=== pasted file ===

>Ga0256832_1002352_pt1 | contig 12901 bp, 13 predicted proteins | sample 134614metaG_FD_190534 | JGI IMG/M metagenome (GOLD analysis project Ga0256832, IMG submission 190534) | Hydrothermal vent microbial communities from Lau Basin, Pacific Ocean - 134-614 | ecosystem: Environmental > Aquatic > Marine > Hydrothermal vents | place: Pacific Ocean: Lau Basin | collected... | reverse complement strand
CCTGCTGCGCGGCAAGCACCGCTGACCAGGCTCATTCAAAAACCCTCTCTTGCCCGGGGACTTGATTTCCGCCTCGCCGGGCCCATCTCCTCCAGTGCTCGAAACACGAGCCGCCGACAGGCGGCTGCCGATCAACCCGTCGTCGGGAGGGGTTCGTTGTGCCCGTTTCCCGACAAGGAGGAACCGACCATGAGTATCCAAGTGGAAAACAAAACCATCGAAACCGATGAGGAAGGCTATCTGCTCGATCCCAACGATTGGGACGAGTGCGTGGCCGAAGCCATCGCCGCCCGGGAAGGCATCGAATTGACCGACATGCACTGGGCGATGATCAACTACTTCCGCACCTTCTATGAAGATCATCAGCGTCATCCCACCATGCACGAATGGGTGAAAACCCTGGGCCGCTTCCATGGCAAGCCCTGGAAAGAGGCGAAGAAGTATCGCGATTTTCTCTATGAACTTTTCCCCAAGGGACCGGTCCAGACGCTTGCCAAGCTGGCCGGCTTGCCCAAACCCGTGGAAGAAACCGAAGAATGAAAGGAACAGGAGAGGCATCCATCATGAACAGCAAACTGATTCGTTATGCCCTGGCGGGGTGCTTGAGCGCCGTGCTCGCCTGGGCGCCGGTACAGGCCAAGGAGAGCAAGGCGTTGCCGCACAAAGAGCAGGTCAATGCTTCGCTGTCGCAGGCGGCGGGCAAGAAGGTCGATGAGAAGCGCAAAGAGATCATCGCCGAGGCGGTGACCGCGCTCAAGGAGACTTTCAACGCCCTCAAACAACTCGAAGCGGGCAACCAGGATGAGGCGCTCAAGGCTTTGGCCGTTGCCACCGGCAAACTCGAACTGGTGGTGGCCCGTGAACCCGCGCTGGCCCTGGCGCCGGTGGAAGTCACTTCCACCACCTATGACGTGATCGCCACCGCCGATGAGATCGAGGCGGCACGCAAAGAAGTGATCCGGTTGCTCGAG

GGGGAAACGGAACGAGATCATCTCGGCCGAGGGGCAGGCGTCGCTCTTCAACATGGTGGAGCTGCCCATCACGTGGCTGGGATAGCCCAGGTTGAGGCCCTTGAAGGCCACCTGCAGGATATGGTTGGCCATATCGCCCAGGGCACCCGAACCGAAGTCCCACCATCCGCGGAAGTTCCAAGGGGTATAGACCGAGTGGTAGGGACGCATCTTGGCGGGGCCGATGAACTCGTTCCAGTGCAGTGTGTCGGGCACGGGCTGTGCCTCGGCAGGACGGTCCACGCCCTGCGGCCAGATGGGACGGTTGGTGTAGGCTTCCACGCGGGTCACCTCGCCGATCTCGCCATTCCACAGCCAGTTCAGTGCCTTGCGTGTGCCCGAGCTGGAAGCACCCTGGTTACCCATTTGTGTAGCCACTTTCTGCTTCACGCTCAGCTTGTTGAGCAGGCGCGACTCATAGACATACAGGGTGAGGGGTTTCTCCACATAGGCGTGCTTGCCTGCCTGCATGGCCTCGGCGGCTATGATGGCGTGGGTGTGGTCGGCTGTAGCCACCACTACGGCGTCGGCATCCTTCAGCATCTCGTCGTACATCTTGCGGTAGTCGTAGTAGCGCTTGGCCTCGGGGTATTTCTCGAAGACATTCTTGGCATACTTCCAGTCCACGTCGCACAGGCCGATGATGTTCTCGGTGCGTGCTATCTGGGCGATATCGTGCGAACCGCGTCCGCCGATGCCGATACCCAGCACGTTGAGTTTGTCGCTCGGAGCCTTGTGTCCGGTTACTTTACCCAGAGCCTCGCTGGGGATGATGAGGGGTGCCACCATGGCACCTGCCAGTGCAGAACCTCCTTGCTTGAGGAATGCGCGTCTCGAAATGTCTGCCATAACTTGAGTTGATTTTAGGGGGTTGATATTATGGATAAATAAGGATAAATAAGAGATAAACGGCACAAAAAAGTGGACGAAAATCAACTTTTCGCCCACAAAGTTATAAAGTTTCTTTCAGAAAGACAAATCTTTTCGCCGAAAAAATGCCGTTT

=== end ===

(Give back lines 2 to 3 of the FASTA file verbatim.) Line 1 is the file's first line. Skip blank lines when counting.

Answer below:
CCTGCTGCGCGGCAAGCACCGCTGACCAGGCTCATTCAAAAACCCTCTCTTGCCCGGGGACTTGATTTCCGCCTCGCCGGGCCCATCTCCTCCAGTGCTCGAAACACGAGCCGCCGACAGGCGGCTGCCGATCAACCCGTCGTCGGGAGGGGTTCGTTGTGCCCGTTTCCCGACAAGGAGGAACCGACCATGAGTATCCAAGTGGAAAACAAAACCATCGAAACCGATGAGGAAGGCTATCTGCTCGATCCCAACGATTGGGACGAGTGCGTGGCCGAAGCCATCGCCGCCCGGGAAGGCATCGAATTGACCGACATGCACTGGGCGATGATCAACTACTTCCGCACCTTCTATGAAGATCATCAGCGTCATCCCACCATGCACGAATGGGTGAAAACCCTGGGCCGCTTCCATGGCAAGCCCTGGAAAGAGGCGAAGAAGTATCGCGATTTTCTCTATGAACTTTTCCCCAAGGGACCGGTCCAGACGCTTGCCAAGCTGGCCGGCTTGCCCAAACCCGTGGAAGAAACCGAAGAATGAAAGGAACAGGAGAGGCATCCATCATGAACAGCAAACTGATTCGTTATGCCCTGGCGGGGTGCTTGAGCGCCGTGCTCGCCTGGGCGCCGGTACAGGCCAAGGAGAGCAAGGCGTTGCCGCACAAAGAGCAGGTCAATGCTTCGCTGTCGCAGGCGGCGGGCAAGAAGGTCGATGAGAAGCGCAAAGAGATCATCGCCGAGGCGGTGACCGCGCTCAAGGAGACTTTCAACGCCCTCAAACAACTCGAAGCGGGCAACCAGGATGAGGCGCTCAAGGCTTTGGCCGTTGCCACCGGCAAACTCGAACTGGTGGTGGCCCGTGAACCCGCGCTGGCCCTGGCGCCGGTGGAAGTCACTTCCACCACCTATGACGTGATCGCCACCGCCGATGAGATCGAGGCGGCACGCAAAGAAGTGATCCGGTTGCTCGAG

GGGGAAACGGAACGAGATCATCTCGGCCGAGGGGCAGGCGTCGCTCTTCAACATGGTGGAGCTGCCCATCACGTGGCTGGGATAGCCCAGGTTGAGGCCCTTGAAGGCCACCTGCAGGATATGGTTGGCCATATCGCCCAGGGCACCCGAACCGAAGTCCCACCATCCGCGGAAGTTCCAAGGGGTATAGACCGAGTGGTAGGGACGCATCTTGGCGGGGCCGATGAACTCGTTCCAGTGCAGTGTGTCGGGCACGGGCTGTGCCTCGGCAGGACGGTCCACGCCCTGCGGCCAGATGGGACGGTTGGTGTAGGCTTCCACGCGGGTCACCTCGCCGATCTCGCCATTCCACAGCCAGTTCAGTGCCTTGCGTGTGCCCGAGCTGGAAGCACCCTGGTTACCCATTTGTGTAGCCACTTTCTGCTTCACGCTCAGCTTGTTGAGCAGGCGCGACTCATAGACATACAGGGTGAGGGGTTTCTCCACATAGGCGTGCTTGCCTGCCTGCATGGCCTCGGCGGCTATGATGGCGTGGGTGTGGTCGGCTGTAGCCACCACTACGGCGTCGGCATCCTTCAGCATCTCGTCGTACATCTTGCGGTAGTCGTAGTAGCGCTTGGCCTCGGGGTATTTCTCGAAGACATTCTTGGCATACTTCCAGTCCACGTCGCACAGGCCGATGATGTTCTCGGTGCGTGCTATCTGGGCGATATCGTGCGAACCGCGTCCGCCGATGCCGATACCCAGCACGTTGAGTTTGTCGCTCGGAGCCTTGTGTCCGGTTACTTTACCCAGAGCCTCGCTGGGGATGATGAGGGGTGCCACCATGGCACCTGCCAGTGCAGAACCTCCTTGCTTGAGGAATGCGCGTCTCGAAATGTCTGCCATAACTTGAGTTGATTTTAGGGGGTTGATATTATGGATAAATAAGGATAAATAAGAGATAAACGGCACAAAAAAGTGGACGAAAATCAACTTTTCGCCCACAAAGTTATAAAGTTTCTTTCAGAAAGACAAATCTTTTCGCCGAAAAAATGCCGTTT